OMG, Helvellyn via Striding Edge

8.2 miles 5h 40m 907m ascent

This was my major personal challenge of our Lake District visit and I looked forward to it with equal portions of trepidation and excitement. There had been some concern that the clouds would be covering the summits but the weather forecast at breakfast time was perfect.

We had some aching muscles from the previous day’s hike up Scafell Pike, so I felt obliged to have the full Cumbrian breakfast to fortify myself for the day’s work.

After picking up our packed lunches (no chocolate bar, but kit-kat included), it was a short walk to the car and a drive to Glenridding, where we met up with Carolyn and Colin and set off through the town.

Our route took us past Gillside campsite then along a good path beside Mires Beck heading for a minor ridge heading up to Birkhouse Moor. This was an easy climb, with little to see ahead but a gradually improving view behind us, taking in Glenridding and Ullswater. I had a picture of me on this path about 20 years ago, in very different weather (wet, misty and cold) and managed, by chance, to get a repeat photo in much the same spot.

Once over the summit of Birkhouse Moor, our challenge was in sight, Helvellyn showing us its massive north-eastern cliffs framed by Striding Edge and Swirral Edge. A few metres further on and Red Tarn was added to the picture.

At Striding edge the team split into ridge walkers and path walkers, me with the latter. I found the path pretty daunting at times especially the places where it crumbled away into a the very steep drop and required scrambling over rocks above the path to escape the drop. I wonder in retrospect whether the top of the ridge might have been safer.

My real trouble came as I approached the rock chimney. The path here splits into a variety of less distinct routes. The one I should have taken crosses to the opposite side of the ridge and descends pretty steeply. I decided to stick to the summit of the ridge but met up with my quicker comrades who were heading back to find another way down having looked at the scramble down the chimney. I followed Andy down the southern slope to get back to the path and this was quite a scramble in itself. What’s more, the path itself was narrow, made of slipping stones and in places absent altogether where it had fallen away.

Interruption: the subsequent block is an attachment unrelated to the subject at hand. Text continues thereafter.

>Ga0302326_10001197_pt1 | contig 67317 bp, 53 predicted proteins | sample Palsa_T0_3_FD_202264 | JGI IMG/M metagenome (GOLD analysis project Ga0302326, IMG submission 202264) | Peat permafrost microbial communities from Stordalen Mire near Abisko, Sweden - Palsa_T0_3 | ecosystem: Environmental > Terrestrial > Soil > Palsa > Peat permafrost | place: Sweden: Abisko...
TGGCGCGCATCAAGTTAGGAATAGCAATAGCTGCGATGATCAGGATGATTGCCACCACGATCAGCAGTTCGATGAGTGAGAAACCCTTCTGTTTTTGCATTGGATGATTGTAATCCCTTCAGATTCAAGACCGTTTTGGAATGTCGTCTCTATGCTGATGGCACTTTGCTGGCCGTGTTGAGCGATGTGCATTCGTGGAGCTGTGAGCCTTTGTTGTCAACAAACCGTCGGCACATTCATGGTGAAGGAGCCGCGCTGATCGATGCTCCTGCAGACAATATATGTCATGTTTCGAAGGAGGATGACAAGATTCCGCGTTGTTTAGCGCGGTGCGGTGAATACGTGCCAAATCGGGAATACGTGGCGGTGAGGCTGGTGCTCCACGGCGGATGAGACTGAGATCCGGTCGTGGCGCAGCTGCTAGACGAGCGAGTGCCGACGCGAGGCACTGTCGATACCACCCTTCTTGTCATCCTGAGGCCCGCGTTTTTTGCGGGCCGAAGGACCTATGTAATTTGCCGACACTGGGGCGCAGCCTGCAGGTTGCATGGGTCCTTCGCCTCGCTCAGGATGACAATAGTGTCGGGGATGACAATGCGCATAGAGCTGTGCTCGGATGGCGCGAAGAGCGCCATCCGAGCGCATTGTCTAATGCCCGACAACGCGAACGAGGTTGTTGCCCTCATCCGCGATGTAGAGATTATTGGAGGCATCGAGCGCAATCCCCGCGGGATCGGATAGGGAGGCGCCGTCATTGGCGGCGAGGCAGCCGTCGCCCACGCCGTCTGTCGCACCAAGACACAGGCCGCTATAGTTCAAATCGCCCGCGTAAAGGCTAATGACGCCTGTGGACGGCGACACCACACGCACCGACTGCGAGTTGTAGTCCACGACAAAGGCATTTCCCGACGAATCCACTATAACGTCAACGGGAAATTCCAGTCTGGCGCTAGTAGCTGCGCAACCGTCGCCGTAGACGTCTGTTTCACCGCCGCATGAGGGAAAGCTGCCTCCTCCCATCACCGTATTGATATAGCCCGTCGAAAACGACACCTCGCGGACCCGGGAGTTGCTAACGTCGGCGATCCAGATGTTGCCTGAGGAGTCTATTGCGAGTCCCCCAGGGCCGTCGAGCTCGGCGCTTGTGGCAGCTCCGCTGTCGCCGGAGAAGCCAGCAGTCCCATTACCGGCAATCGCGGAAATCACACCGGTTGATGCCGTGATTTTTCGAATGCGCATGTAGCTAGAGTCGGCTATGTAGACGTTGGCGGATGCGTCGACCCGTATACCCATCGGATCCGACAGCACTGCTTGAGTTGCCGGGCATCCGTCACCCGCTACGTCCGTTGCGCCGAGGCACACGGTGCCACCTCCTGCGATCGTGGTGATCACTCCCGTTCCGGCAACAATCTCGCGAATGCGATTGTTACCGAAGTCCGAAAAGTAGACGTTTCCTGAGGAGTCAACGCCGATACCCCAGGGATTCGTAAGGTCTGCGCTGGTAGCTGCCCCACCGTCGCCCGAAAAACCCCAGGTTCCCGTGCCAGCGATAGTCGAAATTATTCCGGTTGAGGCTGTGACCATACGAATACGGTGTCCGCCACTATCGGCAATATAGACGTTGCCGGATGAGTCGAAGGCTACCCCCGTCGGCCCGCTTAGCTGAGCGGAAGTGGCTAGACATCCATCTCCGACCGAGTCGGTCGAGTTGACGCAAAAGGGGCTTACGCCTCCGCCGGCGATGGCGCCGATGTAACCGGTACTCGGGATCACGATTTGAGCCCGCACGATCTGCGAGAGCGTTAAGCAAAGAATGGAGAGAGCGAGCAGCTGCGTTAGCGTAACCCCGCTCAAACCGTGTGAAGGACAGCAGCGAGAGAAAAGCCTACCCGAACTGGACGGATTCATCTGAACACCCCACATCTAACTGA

This path took us lower than I would have liked and presented us with a final steep scramble over unpleasantly stoney ground that often shifted underfoot. Then it was all over, we were on Helvellyn. Unfortunately, Striding Edge had taken my appetite away so as the others chomped through their sandwiches I made do with two fingers of kit-kat, waiting for the Elvis legs to settle.

Well, that was Striding Edge done. I can well understand how people can come to grief there. I don’t think I’ll be doing it again soon. How did I feel about it?

I was unable to convince the party to visit Little Man, and had I been doing this walk alone I would not have returned by Swirral Edge, but that was the team’s route so along I went. Perhaps I shouldn’t have looked up the recent deaths before doing the walk. Then I wouldn’t have known that there have been more deaths recently falling from Swirral rather than Striding Edge.

Swirral Edge didn’t seem too bad, a bit of scrambling at first then a wide easy path. I can see though how one could come a cropper if not careful. The path later splits with the larger fork heading down to Red Tarn. We headed up the pyramidal Catstye Cam, which is a pretty lofty hill in its own right, with a brief pause for photos at the summit. From there our path back to Glenridding was laid out before us. I wondered if the path down the other side of Catstye Cam would be too steep, but with the help of a walking pole it was none too bad.

Once back to the path it was a mere stroll back to Glenridding. We followed Red Tarn Beck, then Glenridding Beck where we crossed a wee bridge armed with a super-powered spring loaded gate that almost finished off Carolyn.

Once into the village we took some liquid refreshments at the Travellers Rest (no apostrophe) and since my appetite had returned I was able to polish off the sarnies.

A very good walk in excellent weather and a personal challenge completed without injury. And the icing on the cake: pie, chips, mushy peas and gravy at the Keswickian that evening.

Wainwrights: Birkhouse Moor, Helvellyn, Catsye Cam
Walkers: Mike, Andy, David, Elaine, Carolyn, Colin.

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